'RSE is important to me because it is a simple preventative measure to many of the problems faced by young people, including the increased sexualisation of young people online and in social media. The new RSE guidance, despite its faults, is a great step in the right direction for education in this country. I hope to see the generation behind me get the education that I deserved.' - Toby, 17

Elise, aged 16                    

EliseI think RSE is one of the most important educations a young person can receive. It holds critical information that a person can keep with them throughout life. It increases a young persons' safety within a relationship and allows them to know what to do if they need help. For many young people however, there is limited or no access to such an education within school. This is something that I find quite upsetting. I was one of these young people with a lack of RSE and too little information for my liking. I can remember going into an RSE 'lesson' and then later going home and having to research questions that were left unanswered and other facts that I felt were left out. However, things are changing and with this comes the new draft RSE guidance which identifies what should be included in RSE and ways in which it should be delivered.

Like any guidance there are both positives and things that still could be improved. For example, one of the points that stood out to me most was the fact that guidance takes into consideration each individual child's needs and circumstances including religious beliefs and disabilities. This is incredibly important, as it makes sure no child is left out and that it is inclusive for every student. It will provide young people with information that is relevant to them as well as ensuring their safety within their own circumstances. However, it is important that all young people have access to accurate information about all aspects of RSE and also have the opportunity to discuss the crossover of their beliefs with the law and RSE facts.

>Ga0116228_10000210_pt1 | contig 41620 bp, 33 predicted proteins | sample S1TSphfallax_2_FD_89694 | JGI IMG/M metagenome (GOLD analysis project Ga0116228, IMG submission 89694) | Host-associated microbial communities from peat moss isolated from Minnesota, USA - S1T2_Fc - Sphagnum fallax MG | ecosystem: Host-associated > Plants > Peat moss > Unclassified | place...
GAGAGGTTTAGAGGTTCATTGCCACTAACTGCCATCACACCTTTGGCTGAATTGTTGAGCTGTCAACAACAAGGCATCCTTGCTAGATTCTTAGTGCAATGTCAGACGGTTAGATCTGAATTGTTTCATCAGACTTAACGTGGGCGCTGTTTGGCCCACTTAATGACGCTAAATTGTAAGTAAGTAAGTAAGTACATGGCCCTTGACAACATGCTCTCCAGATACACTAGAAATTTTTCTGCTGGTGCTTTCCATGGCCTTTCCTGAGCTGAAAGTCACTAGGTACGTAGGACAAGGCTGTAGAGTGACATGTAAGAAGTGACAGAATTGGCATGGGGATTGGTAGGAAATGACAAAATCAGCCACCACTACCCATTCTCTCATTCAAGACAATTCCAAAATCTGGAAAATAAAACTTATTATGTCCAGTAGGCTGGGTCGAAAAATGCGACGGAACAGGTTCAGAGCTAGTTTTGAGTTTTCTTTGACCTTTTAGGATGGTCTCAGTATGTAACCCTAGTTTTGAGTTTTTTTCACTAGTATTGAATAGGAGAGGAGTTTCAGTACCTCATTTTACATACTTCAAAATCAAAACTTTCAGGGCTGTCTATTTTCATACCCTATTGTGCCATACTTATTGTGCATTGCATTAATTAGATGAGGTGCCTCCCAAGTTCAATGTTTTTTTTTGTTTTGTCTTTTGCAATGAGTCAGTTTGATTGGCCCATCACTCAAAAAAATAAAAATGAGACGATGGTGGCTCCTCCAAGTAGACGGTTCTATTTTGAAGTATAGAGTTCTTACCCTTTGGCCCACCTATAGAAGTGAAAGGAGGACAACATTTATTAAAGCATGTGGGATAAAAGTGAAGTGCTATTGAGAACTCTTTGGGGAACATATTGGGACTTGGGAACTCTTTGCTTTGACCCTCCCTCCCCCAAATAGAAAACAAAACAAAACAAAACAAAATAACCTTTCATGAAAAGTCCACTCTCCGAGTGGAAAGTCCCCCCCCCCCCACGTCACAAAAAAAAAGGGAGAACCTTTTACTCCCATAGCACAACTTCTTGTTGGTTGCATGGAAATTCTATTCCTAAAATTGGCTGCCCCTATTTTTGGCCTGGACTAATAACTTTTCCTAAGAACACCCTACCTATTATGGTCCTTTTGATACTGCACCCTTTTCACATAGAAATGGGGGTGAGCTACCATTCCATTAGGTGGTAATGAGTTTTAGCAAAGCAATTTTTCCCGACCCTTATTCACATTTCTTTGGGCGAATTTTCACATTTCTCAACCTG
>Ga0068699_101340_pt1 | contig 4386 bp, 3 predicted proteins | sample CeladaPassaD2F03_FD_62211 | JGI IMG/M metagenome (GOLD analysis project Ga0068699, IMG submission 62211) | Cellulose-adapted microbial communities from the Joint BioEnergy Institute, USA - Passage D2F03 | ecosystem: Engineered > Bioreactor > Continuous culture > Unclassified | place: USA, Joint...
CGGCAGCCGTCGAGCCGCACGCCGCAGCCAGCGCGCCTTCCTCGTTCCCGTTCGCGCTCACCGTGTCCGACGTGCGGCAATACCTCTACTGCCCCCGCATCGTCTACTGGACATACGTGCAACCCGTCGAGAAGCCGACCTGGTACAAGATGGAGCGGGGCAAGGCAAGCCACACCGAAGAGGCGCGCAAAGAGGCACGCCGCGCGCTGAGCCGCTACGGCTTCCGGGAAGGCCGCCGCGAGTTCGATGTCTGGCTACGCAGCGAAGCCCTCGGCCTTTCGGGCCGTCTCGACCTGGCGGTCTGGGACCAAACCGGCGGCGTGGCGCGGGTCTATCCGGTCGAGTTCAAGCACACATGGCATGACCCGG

'There is an element to the new guidance that has been left a bit ambiguous and could potentially lead to students lacking the information they need. Schools still have the freedom to determine LGBT aspects of RSE. As a member of the LGBT community myself (and having received no information about LGBT relationships at school), I know first-hand how damaging and isolating that can be. Not only are you not provided with information to keep you safe but also there is a lack of understanding when it comes to sexual relationships. This can leave students feeling alone and very different to everyone else and like they have been forgotten by the system as such.' - Elise, 16

I am a strong advocate for good quality RSE and am continuously trying to make sure that young people across the country are able to access it within the comfort of their schools.  With the continuous help and advocacy from organisations like Brook this is a lot more promising.


*ONS, Sexual Identity, UK: 2016

The Young People’s Manifesto: what we need and want from RSE has been created by young people like Toby and Elise . The manifesto’s 11 points outline what is considered by them to be the baseline for quality relationships and sex education (RSE) – this means LGBTQ+ inclusive, age-appropriate education that is based on facts and not opinions and is taught by trained teachers.

The content of all eFeatures in the Sexual Health, Reproductive Health & HIV Policy e-Bulletin represents the views and opinions of the authors. FSRH & coalition partners do not necessarily share or endorse the views expressed within them. You can read the September issue here and subscribe here.